revolution has a conservative, reactionary sector that defends privileges built
on the basis of its bureaucratic function.

These proposals could be
synthesized in institutional policy – deepening the revolutionary organization of
the working people: The workers' councils, the people's councils, the communes,
etc. And the construction of a great national council of workers and the
revolutionary people, their social organizations, with powers to plan,
determine priorities and carry them out. That is, create a revolutionary organ
that, together with President Chávez, debates and implements the central plan
that is democratically determined by the rank and file.

In the economic terrain: There
is the need to take measures directed toward the socialization of the means of
communication and the nationalization of all basic and strategic industry. Not
only against Globovision, but against all the media that place themselves above
the law, actively participating in this imperialist counter-offensive. And not
only the major industrial firms in Guayana, but all those that are strategic
for our type of rentier economy. And, to move forward toward food sovereignty,
the nationalization of all foreign trade and of credit and finance. At the same
time, to advance toward a change in the relations of production, eliminating
the social division of labour. To put an end to the capitalist, top-down scheme
of governance and to stimulate the creativity of the mass movement in the
management, control and planning of the economic units, and in their national
articulation.

The issue is not simply
what type of property these units have. Property is only the juridical
expression of the relations of production. But likewise, it is essential to
control the accounts of the private sector of the economy. Exorbitant earnings
are impermissible for a parasitic bourgeoisie, essentially importers, devoting
a major portion of the petroleum rent to supporting their own monarchical
lifestyle.

In the military terrain: Deepening
the positive reforms that are being made, toward a true military revolution.
Central to this revolution must be the democratization of the Bolivarian
National Armed Forces, to subordinate them to the new state that must be
constructed, with the possibility of social control and supervision over them,
breaking with their corporate character. But the most profound change, in the
sense of defending the Revolution, is to accelerate, through the social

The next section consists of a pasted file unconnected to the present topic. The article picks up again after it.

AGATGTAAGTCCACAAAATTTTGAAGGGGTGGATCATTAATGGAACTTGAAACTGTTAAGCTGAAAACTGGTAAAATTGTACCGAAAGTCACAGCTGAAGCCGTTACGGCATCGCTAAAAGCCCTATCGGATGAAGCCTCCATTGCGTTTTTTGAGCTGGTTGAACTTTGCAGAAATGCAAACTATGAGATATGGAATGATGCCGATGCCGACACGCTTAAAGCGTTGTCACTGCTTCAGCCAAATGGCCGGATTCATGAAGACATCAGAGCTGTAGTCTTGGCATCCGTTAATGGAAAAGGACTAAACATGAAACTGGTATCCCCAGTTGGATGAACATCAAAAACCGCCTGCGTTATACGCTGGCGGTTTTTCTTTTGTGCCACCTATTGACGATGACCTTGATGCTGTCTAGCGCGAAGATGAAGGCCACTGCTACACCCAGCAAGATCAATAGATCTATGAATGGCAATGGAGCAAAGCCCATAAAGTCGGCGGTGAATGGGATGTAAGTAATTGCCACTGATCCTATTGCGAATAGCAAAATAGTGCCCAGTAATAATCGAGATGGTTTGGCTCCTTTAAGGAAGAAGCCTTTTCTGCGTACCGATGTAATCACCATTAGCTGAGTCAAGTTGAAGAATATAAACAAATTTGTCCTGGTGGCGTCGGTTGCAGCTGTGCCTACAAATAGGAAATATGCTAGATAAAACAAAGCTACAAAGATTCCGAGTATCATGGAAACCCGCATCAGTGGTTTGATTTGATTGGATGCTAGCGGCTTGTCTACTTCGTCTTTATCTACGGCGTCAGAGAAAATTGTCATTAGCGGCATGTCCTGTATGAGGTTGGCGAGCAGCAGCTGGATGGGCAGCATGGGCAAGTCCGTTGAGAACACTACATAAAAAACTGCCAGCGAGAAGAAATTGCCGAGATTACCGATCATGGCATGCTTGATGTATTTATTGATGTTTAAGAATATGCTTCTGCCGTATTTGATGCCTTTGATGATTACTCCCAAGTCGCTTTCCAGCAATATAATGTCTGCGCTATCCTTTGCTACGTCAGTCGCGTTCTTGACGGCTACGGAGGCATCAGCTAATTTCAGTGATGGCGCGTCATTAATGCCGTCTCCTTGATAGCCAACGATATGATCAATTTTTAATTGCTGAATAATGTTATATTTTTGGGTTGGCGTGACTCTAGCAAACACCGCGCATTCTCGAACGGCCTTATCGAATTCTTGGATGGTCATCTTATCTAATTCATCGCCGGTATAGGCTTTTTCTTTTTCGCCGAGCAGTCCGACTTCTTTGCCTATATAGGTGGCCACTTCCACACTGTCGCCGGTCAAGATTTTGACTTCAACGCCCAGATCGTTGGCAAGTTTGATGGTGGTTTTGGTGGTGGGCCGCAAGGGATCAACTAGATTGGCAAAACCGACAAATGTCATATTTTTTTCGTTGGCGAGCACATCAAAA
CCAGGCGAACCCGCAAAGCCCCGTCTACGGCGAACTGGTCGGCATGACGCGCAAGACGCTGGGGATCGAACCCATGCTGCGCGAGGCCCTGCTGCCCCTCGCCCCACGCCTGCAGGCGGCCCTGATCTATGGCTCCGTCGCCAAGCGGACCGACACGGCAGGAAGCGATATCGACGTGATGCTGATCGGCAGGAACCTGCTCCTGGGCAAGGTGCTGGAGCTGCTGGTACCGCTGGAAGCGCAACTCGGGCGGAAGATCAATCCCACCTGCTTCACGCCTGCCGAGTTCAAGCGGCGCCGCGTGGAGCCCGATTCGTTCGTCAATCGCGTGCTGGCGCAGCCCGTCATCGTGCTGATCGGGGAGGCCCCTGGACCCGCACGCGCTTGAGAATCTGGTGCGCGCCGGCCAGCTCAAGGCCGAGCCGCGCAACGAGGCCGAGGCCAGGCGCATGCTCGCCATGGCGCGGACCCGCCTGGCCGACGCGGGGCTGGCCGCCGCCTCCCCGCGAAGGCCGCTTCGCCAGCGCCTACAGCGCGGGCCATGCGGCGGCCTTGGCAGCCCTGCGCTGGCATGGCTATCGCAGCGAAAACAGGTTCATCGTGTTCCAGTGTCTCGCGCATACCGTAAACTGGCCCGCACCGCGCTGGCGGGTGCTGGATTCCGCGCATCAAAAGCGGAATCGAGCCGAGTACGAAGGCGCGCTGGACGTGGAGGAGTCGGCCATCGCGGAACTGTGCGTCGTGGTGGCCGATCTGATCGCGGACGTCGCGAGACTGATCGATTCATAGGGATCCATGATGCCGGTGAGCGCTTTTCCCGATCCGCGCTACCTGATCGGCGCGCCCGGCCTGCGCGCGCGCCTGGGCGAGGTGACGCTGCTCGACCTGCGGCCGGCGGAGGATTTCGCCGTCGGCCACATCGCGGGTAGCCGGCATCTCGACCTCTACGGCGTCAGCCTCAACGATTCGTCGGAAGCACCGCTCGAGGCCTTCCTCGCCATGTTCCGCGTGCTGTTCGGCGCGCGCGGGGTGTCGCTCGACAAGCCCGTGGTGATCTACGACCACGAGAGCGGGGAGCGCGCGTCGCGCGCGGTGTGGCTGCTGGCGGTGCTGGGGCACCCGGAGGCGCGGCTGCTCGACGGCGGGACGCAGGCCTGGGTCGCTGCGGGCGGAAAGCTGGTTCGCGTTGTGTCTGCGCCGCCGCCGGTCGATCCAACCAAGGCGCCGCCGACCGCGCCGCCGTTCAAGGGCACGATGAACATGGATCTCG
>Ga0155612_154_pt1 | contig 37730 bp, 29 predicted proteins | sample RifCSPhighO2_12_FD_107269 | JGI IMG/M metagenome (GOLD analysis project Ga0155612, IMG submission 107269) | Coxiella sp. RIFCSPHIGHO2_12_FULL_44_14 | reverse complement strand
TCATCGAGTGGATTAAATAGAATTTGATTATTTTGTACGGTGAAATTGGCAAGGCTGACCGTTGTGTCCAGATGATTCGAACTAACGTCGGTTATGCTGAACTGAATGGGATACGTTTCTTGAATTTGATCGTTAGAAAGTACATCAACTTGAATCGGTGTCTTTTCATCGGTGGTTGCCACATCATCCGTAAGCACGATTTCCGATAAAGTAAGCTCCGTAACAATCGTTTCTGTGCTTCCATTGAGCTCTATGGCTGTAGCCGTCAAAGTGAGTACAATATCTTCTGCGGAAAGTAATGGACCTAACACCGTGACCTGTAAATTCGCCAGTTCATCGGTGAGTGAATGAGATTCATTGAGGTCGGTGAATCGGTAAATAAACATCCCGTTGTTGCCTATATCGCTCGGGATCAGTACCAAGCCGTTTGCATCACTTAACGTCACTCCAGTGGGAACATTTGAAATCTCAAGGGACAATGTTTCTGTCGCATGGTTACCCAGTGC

movements, the construction of the Bolivarian National Militia. The genuine
transformation in this aspect is the implementation of the slogan "people in
arms": The formation of battalions of the social movements. Marea Socialista
opens its pages to assist in this fundamental task.

In the international
terrain, it is necessary to draw the lesson of the coup in Honduras and the
threat of activation of the bases in Colombia, to deepen the integration of the
ALBA both militarily and in the coordination of the revolutionary social and
political movements, and to build the capacity for mobilization against and
popular response to aggression. This is important over and beyond the neighbourly
relationships and convenient commercial treaties and political agreements that
are possible with governments that have not chosen the road of independence,
like Brazil or Argentina.

A major aspect of the
political life of the next few months is the Congress of the PSUV, the United
Socialist Party of Venezuela. It opens a unique opportunity to carry out this
debate. It would be tragic if the Revolution were to lose this opportunity. This
is an historic moment. The history of revolutions demonstrates that it is
precisely in the midst of the process that the greatest advances are possible
in developing the shape of the new society, in the revision of the present one,
in the rectification of errors. Hundreds of thousands, a genuine revolutionary
mass, must be involved in this process. This participation is necessary for the
strengthening of the vanguard of the revolution.

Translated by Life on the
Left